I recently lost a friend and I’m looking for the words to describe him. He was a man of few words but his words were deliberate, they weren’t spur of the moment thoughts. He meant the things he said and they carefully and accurately described his true thoughts. Is there a word for this? Thank you, everyone! I have enjoyed reading your replies as I reflect on my friend. As some have mentioned, I think I may have already found the words and summarising it in one isn’t necessary.

  • 6
    He sounds thoughtful and succinct. Commented Feb 26 at 22:05
  • 23
    Quite frankly, I think you might already have found them: your point will be largely lost if it sounds as though you had to consult a thesaurus to make it. Commented Feb 27 at 8:43
  • I regret to say, in more than 60 years of listening, I've never met any word anything like that. Commented Feb 27 at 21:42
  • 1
    This is an interesting question in a way. The right word is not easy to find, in seeking to described a valued friend or relative. It is not always a single word that that is wanted. What you have yourself written sounds as if it says exactly what you wanted to express. You could shorten it a bit. If you deleted from "his words were" and continue "... a careful and honest expression of his true thoughts."
    – Tuffy
    Commented Feb 27 at 22:15
  • 2
    A “man of few words” is (1) one who is thoughtful and disciplined in speech (2) A man who expresses himself without talking very much (3) A man of few words will rarely be thoughtless in his speech - he will measure every word. Commented Feb 28 at 18:39

9 Answers 9


"I like men who have a future, and women who have a past."

With his razor-sharp tongue and pithy, piercing insights, Oscar Wilde was considered to be "the foremost wit of his age."
Philosophical Library; The Wisdom of Oscar Wilde (1967)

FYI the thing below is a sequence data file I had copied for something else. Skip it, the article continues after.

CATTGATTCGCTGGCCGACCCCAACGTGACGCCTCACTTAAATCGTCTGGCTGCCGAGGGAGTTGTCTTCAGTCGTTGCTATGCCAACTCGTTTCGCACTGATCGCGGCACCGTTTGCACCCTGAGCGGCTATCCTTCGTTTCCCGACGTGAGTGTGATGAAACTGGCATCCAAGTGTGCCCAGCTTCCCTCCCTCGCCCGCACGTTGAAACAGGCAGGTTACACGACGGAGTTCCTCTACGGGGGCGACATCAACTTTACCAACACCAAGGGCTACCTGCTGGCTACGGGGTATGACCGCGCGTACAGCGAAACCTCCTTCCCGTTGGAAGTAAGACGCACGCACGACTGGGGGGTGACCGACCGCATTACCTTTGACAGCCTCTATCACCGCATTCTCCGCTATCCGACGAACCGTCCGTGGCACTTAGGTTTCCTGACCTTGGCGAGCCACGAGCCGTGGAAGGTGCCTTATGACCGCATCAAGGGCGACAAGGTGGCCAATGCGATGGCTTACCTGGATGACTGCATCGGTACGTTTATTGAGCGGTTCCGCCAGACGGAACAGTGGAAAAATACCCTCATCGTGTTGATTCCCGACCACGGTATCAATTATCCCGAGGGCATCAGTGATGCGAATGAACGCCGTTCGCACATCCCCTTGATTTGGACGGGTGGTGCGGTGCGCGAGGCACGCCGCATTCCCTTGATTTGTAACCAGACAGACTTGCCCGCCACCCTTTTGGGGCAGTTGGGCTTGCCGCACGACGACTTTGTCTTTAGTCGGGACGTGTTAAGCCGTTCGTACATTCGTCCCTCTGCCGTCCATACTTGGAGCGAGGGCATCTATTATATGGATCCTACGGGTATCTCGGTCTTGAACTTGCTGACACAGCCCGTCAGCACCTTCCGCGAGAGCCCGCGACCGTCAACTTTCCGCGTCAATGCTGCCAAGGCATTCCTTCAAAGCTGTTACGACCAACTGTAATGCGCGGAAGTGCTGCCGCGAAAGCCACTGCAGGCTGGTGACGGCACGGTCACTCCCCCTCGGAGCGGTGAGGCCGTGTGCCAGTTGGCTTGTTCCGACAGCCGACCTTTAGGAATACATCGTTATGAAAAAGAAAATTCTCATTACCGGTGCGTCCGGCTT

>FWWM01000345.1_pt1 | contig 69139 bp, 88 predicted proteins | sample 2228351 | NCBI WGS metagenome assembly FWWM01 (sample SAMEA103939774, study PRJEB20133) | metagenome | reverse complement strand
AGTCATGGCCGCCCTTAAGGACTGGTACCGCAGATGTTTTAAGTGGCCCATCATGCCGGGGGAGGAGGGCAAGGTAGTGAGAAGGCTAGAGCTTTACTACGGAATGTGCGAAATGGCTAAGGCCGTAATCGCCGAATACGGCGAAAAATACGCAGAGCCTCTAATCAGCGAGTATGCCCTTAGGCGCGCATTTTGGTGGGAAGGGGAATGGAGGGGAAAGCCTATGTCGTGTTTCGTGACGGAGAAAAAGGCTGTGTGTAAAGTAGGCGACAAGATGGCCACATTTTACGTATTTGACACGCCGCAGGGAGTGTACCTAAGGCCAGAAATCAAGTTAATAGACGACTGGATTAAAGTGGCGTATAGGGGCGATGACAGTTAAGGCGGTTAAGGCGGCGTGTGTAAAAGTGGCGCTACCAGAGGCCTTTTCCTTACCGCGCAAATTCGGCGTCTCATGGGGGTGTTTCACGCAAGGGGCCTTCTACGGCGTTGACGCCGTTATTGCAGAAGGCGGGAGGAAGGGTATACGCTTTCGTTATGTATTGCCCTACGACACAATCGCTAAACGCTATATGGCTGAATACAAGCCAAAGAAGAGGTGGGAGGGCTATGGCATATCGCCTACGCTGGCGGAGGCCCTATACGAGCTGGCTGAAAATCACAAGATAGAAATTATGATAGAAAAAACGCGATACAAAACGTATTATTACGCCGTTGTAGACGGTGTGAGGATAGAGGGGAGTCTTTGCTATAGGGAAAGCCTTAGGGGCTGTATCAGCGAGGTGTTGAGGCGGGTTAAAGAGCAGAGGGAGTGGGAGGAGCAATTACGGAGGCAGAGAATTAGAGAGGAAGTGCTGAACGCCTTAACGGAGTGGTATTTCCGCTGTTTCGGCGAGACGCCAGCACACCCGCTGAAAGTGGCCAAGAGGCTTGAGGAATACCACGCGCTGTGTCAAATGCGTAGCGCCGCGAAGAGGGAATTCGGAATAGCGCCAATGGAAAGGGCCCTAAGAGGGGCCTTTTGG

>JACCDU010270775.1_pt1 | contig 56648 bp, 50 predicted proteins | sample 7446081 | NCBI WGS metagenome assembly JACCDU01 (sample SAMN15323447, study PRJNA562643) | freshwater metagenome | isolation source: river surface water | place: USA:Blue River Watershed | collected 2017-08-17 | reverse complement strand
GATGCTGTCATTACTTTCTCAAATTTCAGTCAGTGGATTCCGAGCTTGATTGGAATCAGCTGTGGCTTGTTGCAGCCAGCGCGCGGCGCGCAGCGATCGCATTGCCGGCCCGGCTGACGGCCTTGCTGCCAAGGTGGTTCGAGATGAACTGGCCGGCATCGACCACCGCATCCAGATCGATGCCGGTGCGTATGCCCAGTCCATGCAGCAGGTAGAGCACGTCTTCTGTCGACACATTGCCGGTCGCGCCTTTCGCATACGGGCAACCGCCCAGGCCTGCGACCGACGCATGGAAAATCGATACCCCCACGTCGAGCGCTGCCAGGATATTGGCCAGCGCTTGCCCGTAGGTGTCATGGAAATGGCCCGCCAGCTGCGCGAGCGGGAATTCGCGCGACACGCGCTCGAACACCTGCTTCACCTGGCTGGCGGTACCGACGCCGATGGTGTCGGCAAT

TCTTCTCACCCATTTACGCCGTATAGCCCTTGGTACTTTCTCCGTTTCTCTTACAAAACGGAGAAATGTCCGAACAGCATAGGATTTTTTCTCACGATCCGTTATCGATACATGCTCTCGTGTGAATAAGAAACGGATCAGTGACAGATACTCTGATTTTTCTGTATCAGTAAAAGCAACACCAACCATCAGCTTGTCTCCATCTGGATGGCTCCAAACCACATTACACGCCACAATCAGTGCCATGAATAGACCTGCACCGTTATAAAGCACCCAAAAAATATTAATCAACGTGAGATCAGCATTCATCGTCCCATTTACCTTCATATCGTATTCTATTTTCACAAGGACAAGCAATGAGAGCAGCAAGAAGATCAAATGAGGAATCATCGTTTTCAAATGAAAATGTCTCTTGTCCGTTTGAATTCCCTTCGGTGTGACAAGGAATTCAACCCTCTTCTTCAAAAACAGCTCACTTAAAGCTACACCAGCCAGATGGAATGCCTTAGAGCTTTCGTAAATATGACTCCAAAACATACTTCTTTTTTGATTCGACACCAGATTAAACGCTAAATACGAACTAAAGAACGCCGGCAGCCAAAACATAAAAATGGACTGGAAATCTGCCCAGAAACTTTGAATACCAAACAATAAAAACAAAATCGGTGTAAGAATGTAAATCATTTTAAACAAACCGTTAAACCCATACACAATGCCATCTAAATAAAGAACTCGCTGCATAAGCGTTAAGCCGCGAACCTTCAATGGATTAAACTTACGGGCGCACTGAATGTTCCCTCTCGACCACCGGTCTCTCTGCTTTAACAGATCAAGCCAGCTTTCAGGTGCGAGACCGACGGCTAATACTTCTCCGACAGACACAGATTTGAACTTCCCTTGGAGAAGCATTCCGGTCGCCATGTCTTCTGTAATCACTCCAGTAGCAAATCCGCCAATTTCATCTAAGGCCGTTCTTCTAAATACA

pithy (adj.)

Having substance and point : tersely cogent

Unlike a great many other science books, the pithy, lyrical text never bogs down in a mudflat of facts.
— Leonard S. Marcus, Parenting, December/January 1996

Precisely meaningful; forceful and brief:
A pithy comment.

(Of speech or writing) expressing an idea cleverly in a few words:

A pithy remark

Of language or style: full of concentrated meaning; conveying meaning forcibly through brevity of expression; concise, succinct; condensed in style; pointed, terse, aphoristic.

1753 Finding something to say to each, in his pithy, agreeable manner.
S. Richardson, History of Sir Charles Grandison vol. VI. liii. 339

Of a person: that speaks or writes pithily; terse, succinct, aphoristic.

1922 He was pithy; he was prudent; he never said a word too much.
E. von Arnim, Enchanted April (1989) 5
[OED online]

  • Your first definition of "pithy" might even be better: tersely cogent. But then again, it would be very strange to see any of these words appear in such a setting. Commented Feb 27 at 13:37
  • How is that a word for a man of few words, however well thought out? Commented Feb 27 at 21:38
  • @RobbieGoodwin At you talking about pithy or something else?
    – DjinTonic
    Commented Feb 27 at 21:43


using or involving the use of a minimum of words

This has in fact almost idiomatic character, as short sentences with highly condensed meaning are known as laconisms.

  • 2